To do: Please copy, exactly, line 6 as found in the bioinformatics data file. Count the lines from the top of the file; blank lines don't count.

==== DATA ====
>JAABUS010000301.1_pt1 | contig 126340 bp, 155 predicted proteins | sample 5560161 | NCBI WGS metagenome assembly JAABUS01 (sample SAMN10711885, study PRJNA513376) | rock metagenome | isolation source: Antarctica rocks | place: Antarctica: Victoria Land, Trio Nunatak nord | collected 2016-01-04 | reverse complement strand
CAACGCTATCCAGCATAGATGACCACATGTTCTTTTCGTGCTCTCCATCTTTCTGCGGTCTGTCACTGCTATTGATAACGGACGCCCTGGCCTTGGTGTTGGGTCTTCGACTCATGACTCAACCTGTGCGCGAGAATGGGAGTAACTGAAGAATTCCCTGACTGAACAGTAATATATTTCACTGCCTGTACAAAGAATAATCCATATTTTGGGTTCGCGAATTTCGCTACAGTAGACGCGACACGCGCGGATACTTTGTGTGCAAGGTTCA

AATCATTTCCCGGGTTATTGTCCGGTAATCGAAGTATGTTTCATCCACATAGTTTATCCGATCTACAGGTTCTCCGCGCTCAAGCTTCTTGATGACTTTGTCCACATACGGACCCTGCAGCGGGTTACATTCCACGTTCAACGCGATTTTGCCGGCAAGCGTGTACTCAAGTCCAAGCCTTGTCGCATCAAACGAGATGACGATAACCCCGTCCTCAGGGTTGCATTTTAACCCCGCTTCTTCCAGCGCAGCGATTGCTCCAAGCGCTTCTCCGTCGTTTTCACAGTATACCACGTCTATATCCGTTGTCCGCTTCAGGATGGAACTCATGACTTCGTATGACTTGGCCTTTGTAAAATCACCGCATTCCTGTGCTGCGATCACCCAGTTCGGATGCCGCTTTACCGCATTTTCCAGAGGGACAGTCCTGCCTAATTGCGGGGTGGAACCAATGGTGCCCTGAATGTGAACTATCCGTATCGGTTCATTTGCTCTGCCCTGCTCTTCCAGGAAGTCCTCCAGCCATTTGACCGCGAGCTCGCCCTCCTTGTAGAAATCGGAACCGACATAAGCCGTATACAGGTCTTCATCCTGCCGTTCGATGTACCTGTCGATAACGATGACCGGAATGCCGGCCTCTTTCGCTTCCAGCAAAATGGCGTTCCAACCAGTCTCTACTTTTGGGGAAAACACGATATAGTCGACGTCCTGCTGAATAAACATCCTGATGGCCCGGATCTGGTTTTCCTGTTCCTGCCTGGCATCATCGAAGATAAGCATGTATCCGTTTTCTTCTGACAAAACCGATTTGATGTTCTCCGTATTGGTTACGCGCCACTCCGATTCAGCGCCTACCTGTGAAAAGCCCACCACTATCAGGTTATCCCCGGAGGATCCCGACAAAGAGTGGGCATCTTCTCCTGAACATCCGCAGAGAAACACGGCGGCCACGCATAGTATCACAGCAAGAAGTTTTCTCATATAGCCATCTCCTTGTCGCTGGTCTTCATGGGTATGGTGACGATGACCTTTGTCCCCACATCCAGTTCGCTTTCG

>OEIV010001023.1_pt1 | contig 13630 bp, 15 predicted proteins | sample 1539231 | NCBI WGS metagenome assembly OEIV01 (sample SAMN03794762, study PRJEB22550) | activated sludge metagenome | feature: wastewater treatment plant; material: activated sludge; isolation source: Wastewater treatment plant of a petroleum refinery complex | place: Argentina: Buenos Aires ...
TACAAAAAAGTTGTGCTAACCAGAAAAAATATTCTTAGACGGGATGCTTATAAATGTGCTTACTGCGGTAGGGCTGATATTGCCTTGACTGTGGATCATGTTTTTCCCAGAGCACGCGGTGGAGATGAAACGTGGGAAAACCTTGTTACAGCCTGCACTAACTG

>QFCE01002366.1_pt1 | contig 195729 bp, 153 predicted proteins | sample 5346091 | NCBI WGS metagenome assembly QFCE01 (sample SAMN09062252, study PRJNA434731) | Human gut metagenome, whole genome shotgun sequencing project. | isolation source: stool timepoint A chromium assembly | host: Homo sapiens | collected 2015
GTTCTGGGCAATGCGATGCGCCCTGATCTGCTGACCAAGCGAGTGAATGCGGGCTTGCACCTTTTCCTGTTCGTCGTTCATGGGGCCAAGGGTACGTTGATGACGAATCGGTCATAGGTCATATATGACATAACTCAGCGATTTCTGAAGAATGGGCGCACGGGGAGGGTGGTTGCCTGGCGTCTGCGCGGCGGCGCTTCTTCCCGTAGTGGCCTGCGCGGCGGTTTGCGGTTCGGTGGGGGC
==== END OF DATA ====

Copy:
>QFCE01002366.1_pt1 | contig 195729 bp, 153 predicted proteins | sample 5346091 | NCBI WGS metagenome assembly QFCE01 (sample SAMN09062252, study PRJNA434731) | Human gut metagenome, whole genome shotgun sequencing project. | isolation source: stool timepoint A chromium assembly | host: Homo sapiens | collected 2015